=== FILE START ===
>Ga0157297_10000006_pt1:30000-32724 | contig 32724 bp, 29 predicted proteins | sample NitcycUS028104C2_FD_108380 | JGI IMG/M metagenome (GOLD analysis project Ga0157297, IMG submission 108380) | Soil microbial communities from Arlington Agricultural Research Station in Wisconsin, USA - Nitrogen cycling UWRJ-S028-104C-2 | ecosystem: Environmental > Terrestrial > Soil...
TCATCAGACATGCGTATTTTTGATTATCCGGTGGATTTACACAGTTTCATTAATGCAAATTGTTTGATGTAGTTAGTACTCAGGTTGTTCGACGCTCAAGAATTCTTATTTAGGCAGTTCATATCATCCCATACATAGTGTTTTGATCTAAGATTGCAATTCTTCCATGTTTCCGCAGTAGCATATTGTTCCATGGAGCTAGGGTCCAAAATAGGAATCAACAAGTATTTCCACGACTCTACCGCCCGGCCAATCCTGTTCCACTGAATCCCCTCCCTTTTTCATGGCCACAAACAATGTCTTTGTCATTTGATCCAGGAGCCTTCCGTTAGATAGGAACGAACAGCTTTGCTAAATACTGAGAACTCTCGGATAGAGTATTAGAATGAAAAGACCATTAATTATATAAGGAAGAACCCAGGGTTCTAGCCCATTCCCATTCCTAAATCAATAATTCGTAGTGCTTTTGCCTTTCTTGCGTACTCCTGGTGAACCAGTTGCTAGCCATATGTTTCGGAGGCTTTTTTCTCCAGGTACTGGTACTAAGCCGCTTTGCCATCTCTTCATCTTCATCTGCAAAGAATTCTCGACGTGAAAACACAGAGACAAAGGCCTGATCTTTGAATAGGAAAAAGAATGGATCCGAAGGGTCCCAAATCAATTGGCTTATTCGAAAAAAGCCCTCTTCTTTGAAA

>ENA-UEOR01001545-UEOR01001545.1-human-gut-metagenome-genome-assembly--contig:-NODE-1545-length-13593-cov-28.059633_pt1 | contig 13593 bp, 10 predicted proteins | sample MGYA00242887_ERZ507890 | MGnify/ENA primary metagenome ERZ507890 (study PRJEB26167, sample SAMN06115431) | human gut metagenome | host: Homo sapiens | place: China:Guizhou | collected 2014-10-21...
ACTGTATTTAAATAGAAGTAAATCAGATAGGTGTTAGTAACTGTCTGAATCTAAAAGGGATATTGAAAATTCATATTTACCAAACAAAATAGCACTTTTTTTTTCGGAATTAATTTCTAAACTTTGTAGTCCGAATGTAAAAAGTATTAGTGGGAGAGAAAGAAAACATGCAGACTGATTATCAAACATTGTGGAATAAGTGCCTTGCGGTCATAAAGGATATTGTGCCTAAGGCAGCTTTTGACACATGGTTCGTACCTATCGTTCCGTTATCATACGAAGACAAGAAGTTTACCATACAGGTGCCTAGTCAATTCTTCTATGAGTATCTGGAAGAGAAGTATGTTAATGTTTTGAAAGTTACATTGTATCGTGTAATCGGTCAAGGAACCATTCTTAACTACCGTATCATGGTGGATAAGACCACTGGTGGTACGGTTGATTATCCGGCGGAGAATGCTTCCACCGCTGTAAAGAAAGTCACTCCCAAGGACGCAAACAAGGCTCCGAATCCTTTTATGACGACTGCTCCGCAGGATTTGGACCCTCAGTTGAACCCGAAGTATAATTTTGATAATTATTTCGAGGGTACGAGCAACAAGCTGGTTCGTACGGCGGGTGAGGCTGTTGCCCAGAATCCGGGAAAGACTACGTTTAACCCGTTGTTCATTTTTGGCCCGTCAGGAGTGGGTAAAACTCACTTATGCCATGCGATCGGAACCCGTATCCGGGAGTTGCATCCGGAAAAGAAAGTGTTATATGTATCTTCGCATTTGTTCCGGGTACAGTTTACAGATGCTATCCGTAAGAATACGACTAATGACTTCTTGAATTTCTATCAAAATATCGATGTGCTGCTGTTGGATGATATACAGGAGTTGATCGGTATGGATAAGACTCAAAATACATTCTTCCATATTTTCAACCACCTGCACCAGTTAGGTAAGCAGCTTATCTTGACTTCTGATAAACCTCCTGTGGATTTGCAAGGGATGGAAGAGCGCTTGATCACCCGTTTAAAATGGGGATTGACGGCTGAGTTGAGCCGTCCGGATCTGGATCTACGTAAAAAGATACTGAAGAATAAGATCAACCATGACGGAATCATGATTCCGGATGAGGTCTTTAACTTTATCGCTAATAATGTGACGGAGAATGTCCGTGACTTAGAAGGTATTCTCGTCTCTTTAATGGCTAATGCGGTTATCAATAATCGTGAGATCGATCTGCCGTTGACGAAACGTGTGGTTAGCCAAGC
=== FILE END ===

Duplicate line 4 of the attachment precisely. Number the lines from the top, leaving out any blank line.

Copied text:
ACTGTATTTAAATAGAAGTAAATCAGATAGGTGTTAGTAACTGTCTGAATCTAAAAGGGATATTGAAAATTCATATTTACCAAACAAAATAGCACTTTTTTTTTCGGAATTAATTTCTAAACTTTGTAGTCCGAATGTAAAAAGTATTAGTGGGAGAGAAAGAAAACATGCAGACTGATTATCAAACATTGTGGAATAAGTGCCTTGCGGTCATAAAGGATATTGTGCCTAAGGCAGCTTTTGACACATGGTTCGTACCTATCGTTCCGTTATCATACGAAGACAAGAAGTTTACCATACAGGTGCCTAGTCAATTCTTCTATGAGTATCTGGAAGAGAAGTATGTTAATGTTTTGAAAGTTACATTGTATCGTGTAATCGGTCAAGGAACCATTCTTAACTACCGTATCATGGTGGATAAGACCACTGGTGGTACGGTTGATTATCCGGCGGAGAATGCTTCCACCGCTGTAAAGAAAGTCACTCCCAAGGACGCAAACAAGGCTCCGAATCCTTTTATGACGACTGCTCCGCAGGATTTGGACCCTCAGTTGAACCCGAAGTATAATTTTGATAATTATTTCGAGGGTACGAGCAACAAGCTGGTTCGTACGGCGGGTGAGGCTGTTGCCCAGAATCCGGGAAAGACTACGTTTAACCCGTTGTTCATTTTTGGCCCGTCAGGAGTGGGTAAAACTCACTTATGCCATGCGATCGGAACCCGTATCCGGGAGTTGCATCCGGAAAAGAAAGTGTTATATGTATCTTCGCATTTGTTCCGGGTACAGTTTACAGATGCTATCCGTAAGAATACGACTAATGACTTCTTGAATTTCTATCAAAATATCGATGTGCTGCTGTTGGATGATATACAGGAGTTGATCGGTATGGATAAGACTCAAAATACATTCTTCCATATTTTCAACCACCTGCACCAGTTAGGTAAGCAGCTTATCTTGACTTCTGATAAACCTCCTGTGGATTTGCAAGGGATGGAAGAGCGCTTGATCACCCGTTTAAAATGGGGATTGACGGCTGAGTTGAGCCGTCCGGATCTGGATCTACGTAAAAAGATACTGAAGAATAAGATCAACCATGACGGAATCATGATTCCGGATGAGGTCTTTAACTTTATCGCTAATAATGTGACGGAGAATGTCCGTGACTTAGAAGGTATTCTCGTCTCTTTAATGGCTAATGCGGTTATCAATAATCGTGAGATCGATCTGCCGTTGACGAAACGTGTGGTTAGCCAAGC